7 Questions to Ask a Vet Before You Take Your Pet

Have you ever gone to one burger shop and gotten the best burger of your life? Then you go to another shop with the same expectations only to receive mediocre service, a dirty atmosphere, and a sub-par sandwich. That is, unfortunately, how business works. You don't know until you've tried a place whether they we're worth your time and money. The same goes for choosing a veterinarian.

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Of course there are reviews that you can read and advertisements you can watch. But have you ever been deceived? I have. There is no way to be fool-proof in choosing a vet, but one great way to avoid surprises is to call and ask important questions before they even get you in the door with your credit card out. What questions should you ask? Well, I'm glad you asked!

    1. What type of equipment do you have and how modern is it?


They may want to know which specific equipment you want to know about. If they do, these are the machines to focus on:


    • Blood Pressure Equipment If a dog has high blood pressure, it could lead to a stroke or blindness, especially for dogs that already have hormonal disorders or kidney disease. A very sick dog or a dog under anesthesia can have extremely low blood pressure, which is also very dangerous. Offices need a way to monitor this.


    • PCV Centrifuge If a dog is anemic or has lost a lot of blood, a PCV Centrifuge will measure your pets red blood cell level.


    • Pulse Oximeter If a dog is under anesthesia, has pneumonia, heart failure, or other issues that are making breathing problematic, a pulse oximeter will monitor the oxygen level.


    1. Do you refer patients to specialists?

If they say no because they are qualified to take care of everything in their office, you might be impressed at first. But if the practice does not have a large group of board certified specialists, then you need to be careful not to become a victim of egotistical veterinarian that would rather keep all the business than to give his/her patients the best possible treatment, even if it's at a different practice. A good veterinarian will know his/her limits and will be ethical enough to admit that one person cannot possibly know everything. Having a veterinarian that specializes in an area that is causing your pet distress is much better than having a vet with limited knowledge in the subject take a guess at what the best option is.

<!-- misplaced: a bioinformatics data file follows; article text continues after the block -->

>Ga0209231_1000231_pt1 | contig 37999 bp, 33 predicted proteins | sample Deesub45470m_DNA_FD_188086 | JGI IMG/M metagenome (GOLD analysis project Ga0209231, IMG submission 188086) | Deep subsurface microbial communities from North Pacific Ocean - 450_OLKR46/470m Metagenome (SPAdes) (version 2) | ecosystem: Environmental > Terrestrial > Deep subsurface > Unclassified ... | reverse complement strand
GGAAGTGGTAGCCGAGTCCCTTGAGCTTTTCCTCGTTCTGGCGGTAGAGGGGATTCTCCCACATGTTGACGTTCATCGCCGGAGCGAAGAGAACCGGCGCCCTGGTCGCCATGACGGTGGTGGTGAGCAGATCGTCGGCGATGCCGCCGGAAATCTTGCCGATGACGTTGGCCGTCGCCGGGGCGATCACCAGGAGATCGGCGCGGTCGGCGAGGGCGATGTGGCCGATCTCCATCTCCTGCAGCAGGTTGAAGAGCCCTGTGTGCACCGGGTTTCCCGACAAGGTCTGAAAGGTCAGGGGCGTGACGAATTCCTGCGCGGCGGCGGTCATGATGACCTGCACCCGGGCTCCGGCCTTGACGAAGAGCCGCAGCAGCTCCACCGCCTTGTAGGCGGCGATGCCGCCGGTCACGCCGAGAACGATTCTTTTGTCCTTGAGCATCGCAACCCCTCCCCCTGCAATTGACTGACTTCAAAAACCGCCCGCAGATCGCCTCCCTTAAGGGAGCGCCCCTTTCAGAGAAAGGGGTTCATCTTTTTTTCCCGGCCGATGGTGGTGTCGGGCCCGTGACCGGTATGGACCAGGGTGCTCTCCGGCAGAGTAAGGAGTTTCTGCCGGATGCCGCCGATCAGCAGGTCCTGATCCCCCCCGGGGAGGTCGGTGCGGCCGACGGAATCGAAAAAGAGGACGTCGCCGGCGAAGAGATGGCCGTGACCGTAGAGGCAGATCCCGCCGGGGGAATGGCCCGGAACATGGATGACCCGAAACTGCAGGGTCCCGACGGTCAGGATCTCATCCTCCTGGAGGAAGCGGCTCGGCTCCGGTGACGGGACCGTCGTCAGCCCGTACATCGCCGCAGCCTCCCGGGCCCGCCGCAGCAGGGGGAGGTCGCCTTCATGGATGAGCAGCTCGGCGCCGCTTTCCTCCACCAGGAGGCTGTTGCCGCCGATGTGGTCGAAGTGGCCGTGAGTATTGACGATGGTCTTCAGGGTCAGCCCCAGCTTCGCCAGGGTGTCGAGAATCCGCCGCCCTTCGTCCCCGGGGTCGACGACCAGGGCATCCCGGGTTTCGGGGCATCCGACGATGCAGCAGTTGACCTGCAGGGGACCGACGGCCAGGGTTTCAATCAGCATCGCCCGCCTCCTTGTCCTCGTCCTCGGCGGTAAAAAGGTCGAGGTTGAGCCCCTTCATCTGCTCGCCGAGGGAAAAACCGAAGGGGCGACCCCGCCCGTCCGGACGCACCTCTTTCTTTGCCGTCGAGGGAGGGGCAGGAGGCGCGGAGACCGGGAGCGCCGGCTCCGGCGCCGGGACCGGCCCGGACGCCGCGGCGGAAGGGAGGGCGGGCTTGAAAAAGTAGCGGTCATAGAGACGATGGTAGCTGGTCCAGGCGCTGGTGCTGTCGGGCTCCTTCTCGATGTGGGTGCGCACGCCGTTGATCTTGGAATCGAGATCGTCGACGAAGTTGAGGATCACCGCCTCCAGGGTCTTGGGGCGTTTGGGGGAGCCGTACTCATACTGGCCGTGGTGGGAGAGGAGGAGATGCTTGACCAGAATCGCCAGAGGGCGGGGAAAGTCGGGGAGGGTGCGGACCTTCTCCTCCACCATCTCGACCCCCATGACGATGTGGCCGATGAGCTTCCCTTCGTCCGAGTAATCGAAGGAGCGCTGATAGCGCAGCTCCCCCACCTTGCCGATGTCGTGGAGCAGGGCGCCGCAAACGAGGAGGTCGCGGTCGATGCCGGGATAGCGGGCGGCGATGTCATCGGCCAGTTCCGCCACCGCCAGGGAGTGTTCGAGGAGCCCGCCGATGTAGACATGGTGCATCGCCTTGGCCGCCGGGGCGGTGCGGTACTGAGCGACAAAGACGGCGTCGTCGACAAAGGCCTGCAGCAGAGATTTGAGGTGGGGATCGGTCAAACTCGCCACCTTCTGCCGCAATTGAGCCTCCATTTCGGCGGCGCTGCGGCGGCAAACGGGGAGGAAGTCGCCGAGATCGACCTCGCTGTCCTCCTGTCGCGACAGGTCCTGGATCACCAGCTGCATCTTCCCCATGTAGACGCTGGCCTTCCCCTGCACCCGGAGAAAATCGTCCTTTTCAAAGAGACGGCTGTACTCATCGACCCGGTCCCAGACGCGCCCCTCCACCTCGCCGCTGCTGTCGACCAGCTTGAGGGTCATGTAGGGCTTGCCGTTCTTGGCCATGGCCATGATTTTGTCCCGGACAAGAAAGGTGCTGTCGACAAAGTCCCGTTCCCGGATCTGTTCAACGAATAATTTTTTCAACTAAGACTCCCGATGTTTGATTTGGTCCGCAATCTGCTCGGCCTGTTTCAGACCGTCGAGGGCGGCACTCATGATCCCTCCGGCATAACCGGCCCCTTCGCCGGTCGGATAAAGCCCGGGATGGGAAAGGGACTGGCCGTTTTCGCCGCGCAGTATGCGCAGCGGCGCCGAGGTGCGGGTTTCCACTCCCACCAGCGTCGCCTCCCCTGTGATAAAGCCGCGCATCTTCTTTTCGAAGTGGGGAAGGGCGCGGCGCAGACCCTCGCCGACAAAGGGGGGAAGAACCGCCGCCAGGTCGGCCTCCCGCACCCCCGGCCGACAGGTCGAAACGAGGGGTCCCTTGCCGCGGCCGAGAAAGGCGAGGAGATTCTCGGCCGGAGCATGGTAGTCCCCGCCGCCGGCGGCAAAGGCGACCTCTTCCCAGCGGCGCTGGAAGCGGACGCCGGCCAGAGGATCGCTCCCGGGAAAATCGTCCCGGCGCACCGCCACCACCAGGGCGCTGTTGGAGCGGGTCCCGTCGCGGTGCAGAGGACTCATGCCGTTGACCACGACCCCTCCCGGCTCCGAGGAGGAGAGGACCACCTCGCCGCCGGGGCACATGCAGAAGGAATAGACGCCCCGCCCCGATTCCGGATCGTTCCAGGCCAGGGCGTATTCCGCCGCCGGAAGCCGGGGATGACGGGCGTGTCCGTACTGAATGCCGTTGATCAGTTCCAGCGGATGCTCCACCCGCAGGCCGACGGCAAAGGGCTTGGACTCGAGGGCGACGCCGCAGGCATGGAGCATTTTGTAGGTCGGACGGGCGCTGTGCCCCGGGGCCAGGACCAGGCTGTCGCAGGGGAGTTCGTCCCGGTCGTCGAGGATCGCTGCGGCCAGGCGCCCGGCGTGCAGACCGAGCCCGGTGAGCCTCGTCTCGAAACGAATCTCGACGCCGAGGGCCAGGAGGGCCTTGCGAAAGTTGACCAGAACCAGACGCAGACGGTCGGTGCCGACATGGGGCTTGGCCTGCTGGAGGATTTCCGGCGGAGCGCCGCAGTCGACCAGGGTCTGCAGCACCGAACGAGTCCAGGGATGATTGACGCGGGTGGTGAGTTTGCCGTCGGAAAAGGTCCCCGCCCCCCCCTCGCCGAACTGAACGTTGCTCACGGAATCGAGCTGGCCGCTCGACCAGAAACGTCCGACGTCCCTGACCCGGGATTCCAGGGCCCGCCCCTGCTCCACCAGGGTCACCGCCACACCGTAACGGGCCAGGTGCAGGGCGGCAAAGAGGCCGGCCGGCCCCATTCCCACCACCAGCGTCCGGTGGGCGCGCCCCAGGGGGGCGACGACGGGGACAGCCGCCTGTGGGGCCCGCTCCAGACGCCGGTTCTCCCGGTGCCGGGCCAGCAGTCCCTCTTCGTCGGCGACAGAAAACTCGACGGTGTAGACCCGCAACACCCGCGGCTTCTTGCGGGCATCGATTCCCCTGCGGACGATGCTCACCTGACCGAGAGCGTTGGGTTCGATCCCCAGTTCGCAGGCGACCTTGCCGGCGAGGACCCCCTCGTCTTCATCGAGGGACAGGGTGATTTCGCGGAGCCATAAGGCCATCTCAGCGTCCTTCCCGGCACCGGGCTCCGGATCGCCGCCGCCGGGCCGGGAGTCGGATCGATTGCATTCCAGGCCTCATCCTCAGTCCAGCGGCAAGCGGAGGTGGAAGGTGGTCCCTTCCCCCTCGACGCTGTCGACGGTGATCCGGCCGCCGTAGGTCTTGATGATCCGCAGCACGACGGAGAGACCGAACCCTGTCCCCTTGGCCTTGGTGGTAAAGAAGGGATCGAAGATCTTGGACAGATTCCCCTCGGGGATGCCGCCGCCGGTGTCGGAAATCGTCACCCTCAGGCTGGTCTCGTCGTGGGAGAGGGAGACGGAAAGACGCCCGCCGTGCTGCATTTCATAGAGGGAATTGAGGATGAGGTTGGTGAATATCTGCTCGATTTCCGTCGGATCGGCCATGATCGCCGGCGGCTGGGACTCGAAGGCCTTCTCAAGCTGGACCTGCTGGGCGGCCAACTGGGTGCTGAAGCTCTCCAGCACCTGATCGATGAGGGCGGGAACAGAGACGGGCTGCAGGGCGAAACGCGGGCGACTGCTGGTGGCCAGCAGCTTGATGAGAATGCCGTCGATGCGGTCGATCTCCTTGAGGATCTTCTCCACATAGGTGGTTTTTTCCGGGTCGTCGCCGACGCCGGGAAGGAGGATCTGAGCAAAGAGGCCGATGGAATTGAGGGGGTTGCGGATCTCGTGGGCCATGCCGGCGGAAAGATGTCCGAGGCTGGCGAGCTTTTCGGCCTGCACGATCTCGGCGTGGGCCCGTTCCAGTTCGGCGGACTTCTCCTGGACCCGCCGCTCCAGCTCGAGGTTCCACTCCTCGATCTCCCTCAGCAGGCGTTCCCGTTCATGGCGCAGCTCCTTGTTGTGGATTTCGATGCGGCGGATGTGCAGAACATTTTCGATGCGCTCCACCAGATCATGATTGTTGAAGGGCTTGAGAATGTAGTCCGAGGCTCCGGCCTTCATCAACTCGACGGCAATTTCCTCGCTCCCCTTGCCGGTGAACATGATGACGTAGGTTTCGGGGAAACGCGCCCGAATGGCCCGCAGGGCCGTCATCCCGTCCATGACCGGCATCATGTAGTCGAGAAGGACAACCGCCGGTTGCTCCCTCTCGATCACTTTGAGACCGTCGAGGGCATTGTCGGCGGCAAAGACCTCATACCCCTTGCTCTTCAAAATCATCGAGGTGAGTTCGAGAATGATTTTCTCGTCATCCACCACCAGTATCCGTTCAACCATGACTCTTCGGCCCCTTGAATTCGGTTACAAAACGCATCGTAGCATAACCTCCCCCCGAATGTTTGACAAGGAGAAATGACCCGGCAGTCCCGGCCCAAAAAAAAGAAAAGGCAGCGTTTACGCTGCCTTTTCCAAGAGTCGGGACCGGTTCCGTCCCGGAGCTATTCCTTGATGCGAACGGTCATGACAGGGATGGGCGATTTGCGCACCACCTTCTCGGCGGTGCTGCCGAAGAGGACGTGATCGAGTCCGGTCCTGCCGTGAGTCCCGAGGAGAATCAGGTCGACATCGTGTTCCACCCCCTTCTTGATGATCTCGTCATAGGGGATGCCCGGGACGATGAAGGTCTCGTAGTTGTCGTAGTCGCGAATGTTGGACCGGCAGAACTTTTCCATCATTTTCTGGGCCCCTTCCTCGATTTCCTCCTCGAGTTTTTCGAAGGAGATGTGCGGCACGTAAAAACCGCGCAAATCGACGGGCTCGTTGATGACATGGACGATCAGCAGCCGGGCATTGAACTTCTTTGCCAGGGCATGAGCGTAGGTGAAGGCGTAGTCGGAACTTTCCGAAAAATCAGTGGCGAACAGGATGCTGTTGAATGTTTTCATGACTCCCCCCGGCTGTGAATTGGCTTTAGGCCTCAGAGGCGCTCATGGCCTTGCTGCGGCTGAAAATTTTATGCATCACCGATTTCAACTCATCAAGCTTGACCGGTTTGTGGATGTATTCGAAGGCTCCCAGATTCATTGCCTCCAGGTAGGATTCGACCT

1. What type of anesthesia is used?

Isoflurane and Sevoflurane are both modern anesthetics. Halothane is a gas anesthetic that is not as modern or as safe. Find out which anesthetics are used and research them.

    1. How are pets monitored during anesthesia?

While patients are under anesthesia, blood pressure, oxygen level, and heart rhythms can and should be monitored the entire time.

    1. How are patients monitored overnight?

If they arent, I wouldn't be comfortable there. Even if someone occasionally stops in throughout the night to administer treatments, I would not feel safe. I would only be okay with a couple of veterinary technicians or vets monitoring and giving treatments throughout the entire night.

    1. Do you have licensed and experienced veterinary technicians?

This is helpful but not absolutely necessary. The benefit is that instead of having only the doctor there to answer questions or give helpful information, you will also have others who are professionally trained in animal health. This will probably help the vet have more time with patients. A vet assistant is only trained on the job and will do more office work and will tend to general pet needs, like possibly restraining a scared or excitable dog.

    1. Are you AAHA Accredited?

The AAHA is the American Animal Hospital Association. Veterinarians that meet very strict standards can be accredited. This provides patients with a promise that the vet and the practice have met benchmarks in a number of areas. According to aahanet.org, they must provide high quality care for patients and provide excellent client service. During evaluations, 46 mandatory standards must be met and 900 other standards of care are addressed. Some standards address anesthesia, dentistry, pain management, and emergency care. Not only do they provide accreditation to general practices, there is also specialty accreditation, too.

Again, this isn't fool-proof, but you will get a closer look at the practice after having these questions answered rather than reading a few reviews. The next step is scheduling your appointment and checking it out in person (or in dog). Check back for 8 Reasons to Run from Your Vet which will tell you what to watch out for during your first visit. And always remember, if you're not satisfied with the care you receive, the amount of time you're given, or anything else, you owe it to your dog to find a vet that will give you and your dog what is needed.

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Posted in Internet Post Date 02/06/2021






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